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Redefining engineering education at West Valley campus

Associate Professor Shawn Jordan, the school’s new leader, explains the benefits and solutions offered at the newest school in the Ira A. Fulton Schools of Engineering

Professor working with students on laptops in a classroom

Photo by Sabira Madady

April 15, 2024

Editor's note: This story originally appeared in the summer 2024 issue of ASU Thrive magazine.

What makes the School of Integrated Engineering different from other engineering schools?

We listened and designed a new school that meets the needs of today’s learners and industries. Our world needs more engineers and too many students think they don’t have what it takes. We’ve redesigned the curriculum  — everything from the math and science requirements to adding the flexibility to fuse engineering with a concentration of your choice, like business or microelectronics. We’re opening the door to more future engineers, and at the same time producing graduates with the skills today’s high-tech West Valley employers need.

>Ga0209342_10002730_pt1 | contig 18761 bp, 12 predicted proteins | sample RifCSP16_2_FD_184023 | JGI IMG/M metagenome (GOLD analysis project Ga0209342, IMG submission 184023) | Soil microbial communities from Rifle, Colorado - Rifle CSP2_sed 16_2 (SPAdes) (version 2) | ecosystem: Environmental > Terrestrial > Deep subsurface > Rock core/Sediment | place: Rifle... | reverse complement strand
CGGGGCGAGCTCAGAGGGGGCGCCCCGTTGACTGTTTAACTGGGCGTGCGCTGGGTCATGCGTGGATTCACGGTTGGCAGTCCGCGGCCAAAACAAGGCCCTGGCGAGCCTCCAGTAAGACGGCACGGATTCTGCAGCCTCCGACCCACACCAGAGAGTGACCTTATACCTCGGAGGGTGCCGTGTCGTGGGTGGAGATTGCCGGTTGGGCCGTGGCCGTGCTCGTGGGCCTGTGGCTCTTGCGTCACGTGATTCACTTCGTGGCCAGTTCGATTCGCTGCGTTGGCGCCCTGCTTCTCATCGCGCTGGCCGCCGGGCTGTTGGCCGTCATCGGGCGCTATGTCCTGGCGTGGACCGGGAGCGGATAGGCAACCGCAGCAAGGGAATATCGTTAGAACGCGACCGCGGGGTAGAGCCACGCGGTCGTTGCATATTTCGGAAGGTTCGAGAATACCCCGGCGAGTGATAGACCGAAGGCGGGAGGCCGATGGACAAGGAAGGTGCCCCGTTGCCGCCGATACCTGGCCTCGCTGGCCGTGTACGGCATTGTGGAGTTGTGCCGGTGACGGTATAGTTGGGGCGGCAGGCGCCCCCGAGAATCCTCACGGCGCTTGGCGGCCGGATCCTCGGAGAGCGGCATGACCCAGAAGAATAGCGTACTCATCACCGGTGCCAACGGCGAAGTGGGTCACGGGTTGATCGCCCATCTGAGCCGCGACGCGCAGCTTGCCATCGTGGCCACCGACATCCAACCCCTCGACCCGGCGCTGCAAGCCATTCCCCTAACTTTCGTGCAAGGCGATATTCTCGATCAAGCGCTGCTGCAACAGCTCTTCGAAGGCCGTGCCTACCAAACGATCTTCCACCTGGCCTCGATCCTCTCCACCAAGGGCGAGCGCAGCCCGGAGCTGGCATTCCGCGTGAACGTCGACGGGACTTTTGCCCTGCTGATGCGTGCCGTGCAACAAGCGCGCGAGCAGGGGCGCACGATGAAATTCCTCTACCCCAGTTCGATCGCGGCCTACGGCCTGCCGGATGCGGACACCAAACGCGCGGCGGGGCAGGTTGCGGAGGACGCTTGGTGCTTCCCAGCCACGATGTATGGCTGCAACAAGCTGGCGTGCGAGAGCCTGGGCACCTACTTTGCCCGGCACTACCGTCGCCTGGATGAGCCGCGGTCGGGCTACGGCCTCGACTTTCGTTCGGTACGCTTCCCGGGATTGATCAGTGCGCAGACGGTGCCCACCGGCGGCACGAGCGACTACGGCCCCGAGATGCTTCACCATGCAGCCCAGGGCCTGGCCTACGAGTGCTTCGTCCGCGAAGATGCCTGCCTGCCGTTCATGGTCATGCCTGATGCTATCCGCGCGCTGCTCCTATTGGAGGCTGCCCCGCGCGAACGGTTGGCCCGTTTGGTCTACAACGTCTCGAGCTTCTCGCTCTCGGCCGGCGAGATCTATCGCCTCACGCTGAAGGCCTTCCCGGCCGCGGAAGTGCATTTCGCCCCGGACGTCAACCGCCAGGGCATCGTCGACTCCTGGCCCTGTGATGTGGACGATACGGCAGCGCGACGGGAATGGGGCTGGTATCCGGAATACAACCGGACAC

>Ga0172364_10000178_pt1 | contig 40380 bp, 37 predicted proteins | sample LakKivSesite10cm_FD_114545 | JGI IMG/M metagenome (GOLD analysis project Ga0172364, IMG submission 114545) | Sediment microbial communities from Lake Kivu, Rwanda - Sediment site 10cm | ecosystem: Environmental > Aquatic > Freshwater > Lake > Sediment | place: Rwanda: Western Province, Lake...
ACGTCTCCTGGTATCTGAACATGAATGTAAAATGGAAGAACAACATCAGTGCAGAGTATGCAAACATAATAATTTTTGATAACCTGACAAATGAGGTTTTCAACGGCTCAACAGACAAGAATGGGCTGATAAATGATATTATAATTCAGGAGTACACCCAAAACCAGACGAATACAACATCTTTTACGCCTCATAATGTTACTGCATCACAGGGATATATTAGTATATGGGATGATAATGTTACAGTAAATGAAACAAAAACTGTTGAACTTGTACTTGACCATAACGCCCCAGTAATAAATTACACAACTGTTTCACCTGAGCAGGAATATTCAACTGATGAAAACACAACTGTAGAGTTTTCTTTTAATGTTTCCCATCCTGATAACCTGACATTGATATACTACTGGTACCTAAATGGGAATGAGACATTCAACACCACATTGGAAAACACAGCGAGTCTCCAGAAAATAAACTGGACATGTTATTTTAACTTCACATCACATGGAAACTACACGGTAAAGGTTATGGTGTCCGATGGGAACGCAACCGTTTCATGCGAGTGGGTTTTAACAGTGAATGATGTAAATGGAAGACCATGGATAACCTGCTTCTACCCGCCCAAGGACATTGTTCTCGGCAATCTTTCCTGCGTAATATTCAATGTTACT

Why launch the school in the West Valley?

The West Valley is already home to many engineering and tech employers, with massive growth and investment on the horizon. That’s one of the main reasons ASU wants to help bring engineering here. 

We want to support current and future students to study engineering close to where they live and make an impact in their communities.

How will the new school work with  West Valley communities?

One of my aspirations is to establish diverse academic programs that reflect the needs of the community. A big part of that requires active partnerships with companies that are already in the area. We’ll also be engaging West Valley middle and high school students through STEAM Labs.

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